A rite or ritual is an established, ceremonial, usually religious,
act. Rites in this sense fall into three major categories:
rites of passage, generally changing an individual's social status,
such as marriage, adoption, baptism, coming of age, graduation, or
communal rites, whether of worship, where a community comes together
to worship, such as Jewish synagogue or Mass, or of another character,
such as fertility rites and certain non-religious festivals;
rites of personal devotion, where an individual worships, including
prayer and pilgrimages such as the
Muslim Hajj, pledges of allegiance,
or promises to wed someone.
3 See also
Main article: Christian liturgy
Lutheran pastor administers the rite of confirmation on youth
confirmands after instructing them in Luther's Small Catechism.
Within many Protestant Christian denominations, the word rite is used
for important ceremonies that are not considered sacraments or
39 Articles of the
Anglican Communion and the Articles
of Religion of the Methodist Church state "there are two Sacraments
ordained of Christ our Lord in the Gospel, that is to say,
the Supper of the Lord". As such, in the Anglican and Methodist
traditions, the following are considered rites: "confirmation,
reconciliation (confessions of sins), matrimony, holy orders and
anointing of the sick". Similarly the "rites of the Moravian Church
are Confirmation, Marriage, and Ordination". In the Lutheran
tradition, Holy Baptism, Holy Eucharist, and Confession &
Absolution are considered
Lutheran sacraments, while Confirmation,
Anointing of the Sick, Holy Matrimony, and
Holy Orders are rites.
Within the Catholic Church, "rite" often refers to what is also called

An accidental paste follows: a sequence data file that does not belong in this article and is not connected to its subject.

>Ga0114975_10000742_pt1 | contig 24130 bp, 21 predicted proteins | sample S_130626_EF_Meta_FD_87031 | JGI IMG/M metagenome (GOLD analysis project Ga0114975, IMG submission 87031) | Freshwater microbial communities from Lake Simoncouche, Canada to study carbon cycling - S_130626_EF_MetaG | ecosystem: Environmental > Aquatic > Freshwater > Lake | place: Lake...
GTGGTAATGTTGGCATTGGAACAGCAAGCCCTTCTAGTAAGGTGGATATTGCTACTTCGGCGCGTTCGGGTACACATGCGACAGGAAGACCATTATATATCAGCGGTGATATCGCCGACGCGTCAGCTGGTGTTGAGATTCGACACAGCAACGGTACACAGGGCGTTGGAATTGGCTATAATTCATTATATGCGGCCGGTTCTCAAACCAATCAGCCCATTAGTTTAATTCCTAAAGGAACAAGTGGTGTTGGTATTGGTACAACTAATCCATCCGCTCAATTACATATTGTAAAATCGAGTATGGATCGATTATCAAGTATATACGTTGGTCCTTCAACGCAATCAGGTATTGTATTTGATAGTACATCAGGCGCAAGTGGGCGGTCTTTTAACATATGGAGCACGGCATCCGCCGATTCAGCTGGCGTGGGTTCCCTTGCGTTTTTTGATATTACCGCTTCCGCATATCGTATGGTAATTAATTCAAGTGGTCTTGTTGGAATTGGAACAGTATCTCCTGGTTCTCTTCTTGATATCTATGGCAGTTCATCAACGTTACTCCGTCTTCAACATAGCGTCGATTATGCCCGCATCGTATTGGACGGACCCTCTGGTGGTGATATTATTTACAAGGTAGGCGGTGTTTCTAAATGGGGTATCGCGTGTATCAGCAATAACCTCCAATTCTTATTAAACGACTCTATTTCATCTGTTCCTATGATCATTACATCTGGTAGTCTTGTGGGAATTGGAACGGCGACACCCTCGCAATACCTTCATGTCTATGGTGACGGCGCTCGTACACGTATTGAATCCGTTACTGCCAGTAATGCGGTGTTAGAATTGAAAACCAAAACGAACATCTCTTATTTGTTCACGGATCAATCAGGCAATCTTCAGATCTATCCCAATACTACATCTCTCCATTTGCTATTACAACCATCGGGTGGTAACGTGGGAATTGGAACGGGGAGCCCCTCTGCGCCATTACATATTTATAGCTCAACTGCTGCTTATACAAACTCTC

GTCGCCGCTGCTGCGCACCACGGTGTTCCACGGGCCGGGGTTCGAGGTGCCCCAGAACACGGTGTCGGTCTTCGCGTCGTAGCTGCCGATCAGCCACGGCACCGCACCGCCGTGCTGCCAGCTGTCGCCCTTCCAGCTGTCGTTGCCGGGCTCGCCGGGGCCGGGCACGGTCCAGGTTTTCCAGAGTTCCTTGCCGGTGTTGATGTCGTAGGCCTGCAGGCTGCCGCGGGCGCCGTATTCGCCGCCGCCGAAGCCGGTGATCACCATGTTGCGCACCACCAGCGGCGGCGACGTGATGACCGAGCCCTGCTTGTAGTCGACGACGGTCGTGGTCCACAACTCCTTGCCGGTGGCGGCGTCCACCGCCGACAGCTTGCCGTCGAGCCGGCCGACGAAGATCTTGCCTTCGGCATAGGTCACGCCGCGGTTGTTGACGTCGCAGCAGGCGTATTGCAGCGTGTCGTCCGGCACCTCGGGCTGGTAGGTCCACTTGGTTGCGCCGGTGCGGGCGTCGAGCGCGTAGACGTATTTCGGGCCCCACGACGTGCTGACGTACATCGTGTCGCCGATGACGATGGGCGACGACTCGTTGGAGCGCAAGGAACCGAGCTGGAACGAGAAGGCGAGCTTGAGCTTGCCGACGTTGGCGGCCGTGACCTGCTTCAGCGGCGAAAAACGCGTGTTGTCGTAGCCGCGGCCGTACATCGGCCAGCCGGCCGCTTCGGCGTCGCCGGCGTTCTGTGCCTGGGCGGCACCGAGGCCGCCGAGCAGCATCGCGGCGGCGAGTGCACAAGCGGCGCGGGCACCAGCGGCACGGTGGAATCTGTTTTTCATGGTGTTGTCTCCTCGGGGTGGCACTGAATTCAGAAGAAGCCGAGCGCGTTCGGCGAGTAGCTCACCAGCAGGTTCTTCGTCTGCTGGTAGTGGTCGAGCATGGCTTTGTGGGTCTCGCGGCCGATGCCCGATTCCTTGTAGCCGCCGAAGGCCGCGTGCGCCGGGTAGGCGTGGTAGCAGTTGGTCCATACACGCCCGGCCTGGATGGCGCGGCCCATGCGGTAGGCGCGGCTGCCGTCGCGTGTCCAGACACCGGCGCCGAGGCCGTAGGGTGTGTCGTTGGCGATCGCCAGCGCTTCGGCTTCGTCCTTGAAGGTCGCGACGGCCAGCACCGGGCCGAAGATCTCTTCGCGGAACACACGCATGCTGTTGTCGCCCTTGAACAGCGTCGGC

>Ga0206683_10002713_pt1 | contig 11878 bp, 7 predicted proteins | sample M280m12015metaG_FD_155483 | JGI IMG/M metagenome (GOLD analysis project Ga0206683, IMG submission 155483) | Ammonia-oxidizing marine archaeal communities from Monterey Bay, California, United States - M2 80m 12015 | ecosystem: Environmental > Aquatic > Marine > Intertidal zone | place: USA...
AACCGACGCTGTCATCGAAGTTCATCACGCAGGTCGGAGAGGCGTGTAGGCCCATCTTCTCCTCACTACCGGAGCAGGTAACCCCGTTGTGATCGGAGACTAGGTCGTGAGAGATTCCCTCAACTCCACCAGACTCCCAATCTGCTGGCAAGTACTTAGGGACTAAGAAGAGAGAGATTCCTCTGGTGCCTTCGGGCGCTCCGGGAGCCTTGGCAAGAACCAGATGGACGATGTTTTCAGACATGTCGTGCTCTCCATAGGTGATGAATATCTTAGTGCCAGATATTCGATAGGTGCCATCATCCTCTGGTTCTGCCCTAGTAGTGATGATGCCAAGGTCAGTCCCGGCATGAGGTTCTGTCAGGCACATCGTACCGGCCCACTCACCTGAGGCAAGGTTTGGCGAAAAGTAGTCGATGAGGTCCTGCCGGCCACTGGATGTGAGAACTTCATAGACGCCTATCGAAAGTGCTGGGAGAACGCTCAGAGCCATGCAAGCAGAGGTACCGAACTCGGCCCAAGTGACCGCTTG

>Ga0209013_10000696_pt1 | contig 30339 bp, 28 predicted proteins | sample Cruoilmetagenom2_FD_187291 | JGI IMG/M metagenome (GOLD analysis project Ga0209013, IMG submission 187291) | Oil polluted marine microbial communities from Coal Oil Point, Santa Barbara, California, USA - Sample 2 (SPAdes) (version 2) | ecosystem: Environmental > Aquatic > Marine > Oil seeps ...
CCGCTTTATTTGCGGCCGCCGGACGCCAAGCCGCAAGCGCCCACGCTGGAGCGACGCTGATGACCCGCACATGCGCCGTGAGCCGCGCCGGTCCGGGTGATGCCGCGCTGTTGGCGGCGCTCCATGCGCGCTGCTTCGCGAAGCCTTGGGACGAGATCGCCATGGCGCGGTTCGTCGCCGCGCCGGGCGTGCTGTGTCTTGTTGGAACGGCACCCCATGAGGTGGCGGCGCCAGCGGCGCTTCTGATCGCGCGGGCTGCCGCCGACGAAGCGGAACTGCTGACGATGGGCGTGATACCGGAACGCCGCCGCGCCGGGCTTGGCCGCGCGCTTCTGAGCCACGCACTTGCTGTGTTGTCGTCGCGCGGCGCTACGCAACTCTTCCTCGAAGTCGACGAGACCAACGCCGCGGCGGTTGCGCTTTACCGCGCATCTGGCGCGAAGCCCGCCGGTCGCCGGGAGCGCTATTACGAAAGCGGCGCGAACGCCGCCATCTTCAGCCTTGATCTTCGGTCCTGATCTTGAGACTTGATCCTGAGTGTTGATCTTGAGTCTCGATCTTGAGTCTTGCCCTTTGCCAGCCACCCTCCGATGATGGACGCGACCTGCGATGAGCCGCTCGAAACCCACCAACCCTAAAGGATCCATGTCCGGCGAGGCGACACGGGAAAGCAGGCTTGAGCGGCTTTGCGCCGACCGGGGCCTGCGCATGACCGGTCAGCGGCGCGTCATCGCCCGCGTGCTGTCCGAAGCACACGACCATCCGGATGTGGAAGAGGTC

a sacrament but should refer to the ceremonies associated with the
sacraments, e.g. the
Rite of Christian Initiation of Adults. In Roman
Catholicism, for example, the sacrament of
Anointing of the Sick
Anointing of the Sick is
one of the three that are sometimes referred to as "the last rites",
because they are administered to someone who was dying. The other two
are Penance and
Eucharist (administered as
Viaticum in the case of a
dying person). Since the Second Vatican Council, Anointing of the Sick
is administered to those who are seriously ill but not necessarily in
immediate danger of death. The term "rite" became widely used after
the Second Vatican Council. While "rite" is often used synonymously
with "sacrament," it is technically incorrect to say that one received
a "rite" because the sacrament is what is received. The ritual
consists of the prayers and actions that the minister of the sacrament
performs when administering a sacrament. Therefore, it is incorrect to
say that one has received "the last rites" as that person has really
received "the last sacraments" by a minister following a ritual that
has performed the "sacramental rite."
Within both Catholicism and Protestantism, the term "rite" also refers
to a body of liturgical tradition usually emanating from a specific
center. Examples include the Roman Rite, the Byzantine Rite, and the
Sarum Rite. Such rites may include various sub-rites. For example, the
Byzantine Rite has Greek, Russian, and other ethnically-based
variants. For a full list of Christian liturgical rites, see Christian
In addition, the same term was and still is, though less frequently
than before, applied to an autonomous particular Church within the
Catholic Church associated with a particular liturgical tradition. Of
these, the largest is the
Latin Rite or Western Church. There are also
Eastern Catholic Churches
Eastern Catholic Churches or Rites. For a full list of
Catholic liturgical rites, see List of Catholic rites and churches.
In North America, Freemasons have the option of joining the Scottish
Rite or the York Rite, two appendant bodies that offer additional
degrees to those who have taken the basic three.
Wikimedia Commons has media related to Rites.
Look up rite in Wiktionary, the free dictionary.
Rites: a Confucian philosophical concept
Primitive Scottish Rite
Rite of Spring
^ Thirty-Nine Articles, Article XXV
^ Articles of Religion (Methodist), Article XVI
^ Lonsdale, Akasha (2010). Do I Kneel or Do I Bow?: What You Need To
Know When Attending
Religious Occasions. Kuperard. p. 20.
^ "Rites and
Sacraments of the Moravian Church".
Moravian Church of
North America. 2000. Retrieved 11 May 2017.
^ Wilkins, Ronald J. (1984). Religion in North America. Wm. C. Brown,
Religious Education Division. p. 159. ISBN 9780697019301.
Other sacraments of Christian tradition — confirmation, marriage,
and orders — are, for Lutherans, rites of the Church only.
^ What A